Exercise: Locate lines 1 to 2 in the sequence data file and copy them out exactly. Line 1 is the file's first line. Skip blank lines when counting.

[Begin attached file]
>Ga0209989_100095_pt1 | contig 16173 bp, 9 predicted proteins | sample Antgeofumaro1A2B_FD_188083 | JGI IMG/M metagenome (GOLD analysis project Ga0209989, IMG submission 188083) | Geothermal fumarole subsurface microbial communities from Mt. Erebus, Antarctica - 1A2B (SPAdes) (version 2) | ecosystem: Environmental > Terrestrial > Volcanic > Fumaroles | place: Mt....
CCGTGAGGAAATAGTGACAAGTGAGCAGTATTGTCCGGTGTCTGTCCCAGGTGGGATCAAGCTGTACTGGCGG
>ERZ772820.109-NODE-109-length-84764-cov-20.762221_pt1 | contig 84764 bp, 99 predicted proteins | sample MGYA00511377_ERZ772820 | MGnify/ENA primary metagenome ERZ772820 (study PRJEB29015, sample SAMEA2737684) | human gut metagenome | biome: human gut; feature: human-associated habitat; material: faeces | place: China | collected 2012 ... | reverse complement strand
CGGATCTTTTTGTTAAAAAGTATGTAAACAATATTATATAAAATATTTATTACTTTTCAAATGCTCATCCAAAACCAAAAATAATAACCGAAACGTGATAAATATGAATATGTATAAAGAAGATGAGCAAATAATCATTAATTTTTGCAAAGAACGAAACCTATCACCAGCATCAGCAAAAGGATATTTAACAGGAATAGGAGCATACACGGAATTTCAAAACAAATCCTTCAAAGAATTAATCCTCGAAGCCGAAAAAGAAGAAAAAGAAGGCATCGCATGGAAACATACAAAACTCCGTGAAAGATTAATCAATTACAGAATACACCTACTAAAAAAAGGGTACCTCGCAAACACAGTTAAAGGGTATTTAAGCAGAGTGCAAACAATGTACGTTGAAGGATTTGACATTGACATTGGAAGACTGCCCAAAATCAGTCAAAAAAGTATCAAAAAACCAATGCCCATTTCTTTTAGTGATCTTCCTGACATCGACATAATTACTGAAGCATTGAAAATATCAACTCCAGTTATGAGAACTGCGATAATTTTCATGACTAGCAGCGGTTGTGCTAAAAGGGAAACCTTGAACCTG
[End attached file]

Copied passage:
>Ga0209989_100095_pt1 | contig 16173 bp, 9 predicted proteins | sample Antgeofumaro1A2B_FD_188083 | JGI IMG/M metagenome (GOLD analysis project Ga0209989, IMG submission 188083) | Geothermal fumarole subsurface microbial communities from Mt. Erebus, Antarctica - 1A2B (SPAdes) (version 2) | ecosystem: Environmental > Terrestrial > Volcanic > Fumaroles | place: Mt....
CCGTGAGGAAATAGTGACAAGTGAGCAGTATTGTCCGGTGTCTGTCCCAGGTGGGATCAAGCTGTACTGGCGG